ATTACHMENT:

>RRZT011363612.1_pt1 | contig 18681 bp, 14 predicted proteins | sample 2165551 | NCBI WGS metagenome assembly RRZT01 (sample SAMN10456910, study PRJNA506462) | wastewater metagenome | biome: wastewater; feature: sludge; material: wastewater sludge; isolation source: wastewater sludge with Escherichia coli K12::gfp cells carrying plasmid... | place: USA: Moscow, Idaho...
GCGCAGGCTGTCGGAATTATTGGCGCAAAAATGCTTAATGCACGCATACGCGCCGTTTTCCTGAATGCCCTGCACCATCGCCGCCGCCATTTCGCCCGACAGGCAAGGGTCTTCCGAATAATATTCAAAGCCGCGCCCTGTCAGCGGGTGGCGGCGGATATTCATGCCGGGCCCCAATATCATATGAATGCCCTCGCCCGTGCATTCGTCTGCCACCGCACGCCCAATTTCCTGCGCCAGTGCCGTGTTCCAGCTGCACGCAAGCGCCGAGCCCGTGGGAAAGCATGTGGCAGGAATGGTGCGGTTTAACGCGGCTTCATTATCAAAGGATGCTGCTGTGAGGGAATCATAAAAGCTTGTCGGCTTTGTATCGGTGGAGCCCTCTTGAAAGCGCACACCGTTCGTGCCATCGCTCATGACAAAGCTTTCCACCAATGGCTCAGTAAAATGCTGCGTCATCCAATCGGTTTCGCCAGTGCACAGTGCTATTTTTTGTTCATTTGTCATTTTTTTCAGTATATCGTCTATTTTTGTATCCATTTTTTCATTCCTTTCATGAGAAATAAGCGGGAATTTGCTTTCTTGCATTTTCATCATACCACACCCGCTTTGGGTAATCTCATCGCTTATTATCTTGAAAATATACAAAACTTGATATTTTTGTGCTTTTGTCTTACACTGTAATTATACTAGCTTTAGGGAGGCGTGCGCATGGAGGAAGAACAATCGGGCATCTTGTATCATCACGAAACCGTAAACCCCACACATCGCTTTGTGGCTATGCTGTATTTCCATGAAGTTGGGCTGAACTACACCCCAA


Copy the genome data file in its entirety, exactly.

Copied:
>RRZT011363612.1_pt1 | contig 18681 bp, 14 predicted proteins | sample 2165551 | NCBI WGS metagenome assembly RRZT01 (sample SAMN10456910, study PRJNA506462) | wastewater metagenome | biome: wastewater; feature: sludge; material: wastewater sludge; isolation source: wastewater sludge with Escherichia coli K12::gfp cells carrying plasmid... | place: USA: Moscow, Idaho...
GCGCAGGCTGTCGGAATTATTGGCGCAAAAATGCTTAATGCACGCATACGCGCCGTTTTCCTGAATGCCCTGCACCATCGCCGCCGCCATTTCGCCCGACAGGCAAGGGTCTTCCGAATAATATTCAAAGCCGCGCCCTGTCAGCGGGTGGCGGCGGATATTCATGCCGGGCCCCAATATCATATGAATGCCCTCGCCCGTGCATTCGTCTGCCACCGCACGCCCAATTTCCTGCGCCAGTGCCGTGTTCCAGCTGCACGCAAGCGCCGAGCCCGTGGGAAAGCATGTGGCAGGAATGGTGCGGTTTAACGCGGCTTCATTATCAAAGGATGCTGCTGTGAGGGAATCATAAAAGCTTGTCGGCTTTGTATCGGTGGAGCCCTCTTGAAAGCGCACACCGTTCGTGCCATCGCTCATGACAAAGCTTTCCACCAATGGCTCAGTAAAATGCTGCGTCATCCAATCGGTTTCGCCAGTGCACAGTGCTATTTTTTGTTCATTTGTCATTTTTTTCAGTATATCGTCTATTTTTGTATCCATTTTTTCATTCCTTTCATGAGAAATAAGCGGGAATTTGCTTTCTTGCATTTTCATCATACCACACCCGCTTTGGGTAATCTCATCGCTTATTATCTTGAAAATATACAAAACTTGATATTTTTGTGCTTTTGTCTTACACTGTAATTATACTAGCTTTAGGGAGGCGTGCGCATGGAGGAAGAACAATCGGGCATCTTGTATCATCACGAAACCGTAAACCCCACACATCGCTTTGTGGCTATGCTGTATTTCCATGAAGTTGGGCTGAACTACACCCCAA